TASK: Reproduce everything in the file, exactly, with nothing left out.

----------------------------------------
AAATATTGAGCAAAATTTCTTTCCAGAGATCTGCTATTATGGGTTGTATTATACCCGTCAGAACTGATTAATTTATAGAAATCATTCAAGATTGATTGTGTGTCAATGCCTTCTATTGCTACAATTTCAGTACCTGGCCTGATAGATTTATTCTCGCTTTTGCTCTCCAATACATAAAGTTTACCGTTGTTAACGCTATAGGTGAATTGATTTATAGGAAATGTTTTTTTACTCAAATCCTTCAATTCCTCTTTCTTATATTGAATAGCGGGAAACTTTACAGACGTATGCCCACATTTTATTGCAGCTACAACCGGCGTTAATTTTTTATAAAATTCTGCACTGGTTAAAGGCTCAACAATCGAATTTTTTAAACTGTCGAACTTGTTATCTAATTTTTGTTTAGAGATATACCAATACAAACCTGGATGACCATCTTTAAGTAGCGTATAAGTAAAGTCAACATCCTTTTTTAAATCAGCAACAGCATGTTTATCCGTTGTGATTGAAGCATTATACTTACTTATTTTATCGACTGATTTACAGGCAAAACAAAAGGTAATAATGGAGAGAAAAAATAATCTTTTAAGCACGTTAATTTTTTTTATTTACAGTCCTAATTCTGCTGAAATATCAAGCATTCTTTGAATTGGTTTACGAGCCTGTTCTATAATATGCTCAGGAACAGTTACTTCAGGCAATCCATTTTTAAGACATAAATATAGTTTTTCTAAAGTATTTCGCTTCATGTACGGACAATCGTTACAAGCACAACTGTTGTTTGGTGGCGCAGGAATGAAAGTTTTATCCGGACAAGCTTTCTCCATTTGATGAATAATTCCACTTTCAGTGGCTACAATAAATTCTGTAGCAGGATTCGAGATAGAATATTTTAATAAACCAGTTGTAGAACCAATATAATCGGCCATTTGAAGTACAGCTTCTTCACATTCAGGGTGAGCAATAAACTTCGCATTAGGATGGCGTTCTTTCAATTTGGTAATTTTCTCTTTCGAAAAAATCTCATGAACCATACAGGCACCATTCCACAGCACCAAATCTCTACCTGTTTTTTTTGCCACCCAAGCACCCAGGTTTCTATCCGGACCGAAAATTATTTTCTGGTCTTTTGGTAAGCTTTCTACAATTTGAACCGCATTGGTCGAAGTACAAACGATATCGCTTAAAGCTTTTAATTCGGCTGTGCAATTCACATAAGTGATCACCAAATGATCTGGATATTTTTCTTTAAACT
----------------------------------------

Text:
AAATATTGAGCAAAATTTCTTTCCAGAGATCTGCTATTATGGGTTGTATTATACCCGTCAGAACTGATTAATTTATAGAAATCATTCAAGATTGATTGTGTGTCAATGCCTTCTATTGCTACAATTTCAGTACCTGGCCTGATAGATTTATTCTCGCTTTTGCTCTCCAATACATAAAGTTTACCGTTGTTAACGCTATAGGTGAATTGATTTATAGGAAATGTTTTTTTACTCAAATCCTTCAATTCCTCTTTCTTATATTGAATAGCGGGAAACTTTACAGACGTATGCCCACATTTTATTGCAGCTACAACCGGCGTTAATTTTTTATAAAATTCTGCACTGGTTAAAGGCTCAACAATCGAATTTTTTAAACTGTCGAACTTGTTATCTAATTTTTGTTTAGAGATATACCAATACAAACCTGGATGACCATCTTTAAGTAGCGTATAAGTAAAGTCAACATCCTTTTTTAAATCAGCAACAGCATGTTTATCCGTTGTGATTGAAGCATTATACTTACTTATTTTATCGACTGATTTACAGGCAAAACAAAAGGTAATAATGGAGAGAAAAAATAATCTTTTAAGCACGTTAATTTTTTTTATTTACAGTCCTAATTCTGCTGAAATATCAAGCATTCTTTGAATTGGTTTACGAGCCTGTTCTATAATATGCTCAGGAACAGTTACTTCAGGCAATCCATTTTTAAGACATAAATATAGTTTTTCTAAAGTATTTCGCTTCATGTACGGACAATCGTTACAAGCACAACTGTTGTTTGGTGGCGCAGGAATGAAAGTTTTATCCGGACAAGCTTTCTCCATTTGATGAATAATTCCACTTTCAGTGGCTACAATAAATTCTGTAGCAGGATTCGAGATAGAATATTTTAATAAACCAGTTGTAGAACCAATATAATCGGCCATTTGAAGTACAGCTTCTTCACATTCAGGGTGAGCAATAAACTTCGCATTAGGATGGCGTTCTTTCAATTTGGTAATTTTCTCTTTCGAAAAAATCTCATGAACCATACAGGCACCATTCCACAGCACCAAATCTCTACCTGTTTTTTTTGCCACCCAAGCACCCAGGTTTCTATCCGGACCGAAAATTATTTTCTGGTCTTTTGGTAAGCTTTCTACAATTTGAACCGCATTGGTCGAAGTACAAACGATATCGCTTAAAGCTTTTAATTCGGCTGTGCAATTCACATAAGTGATCACCAAATGATCTGGATATTTTTCTTTAAACT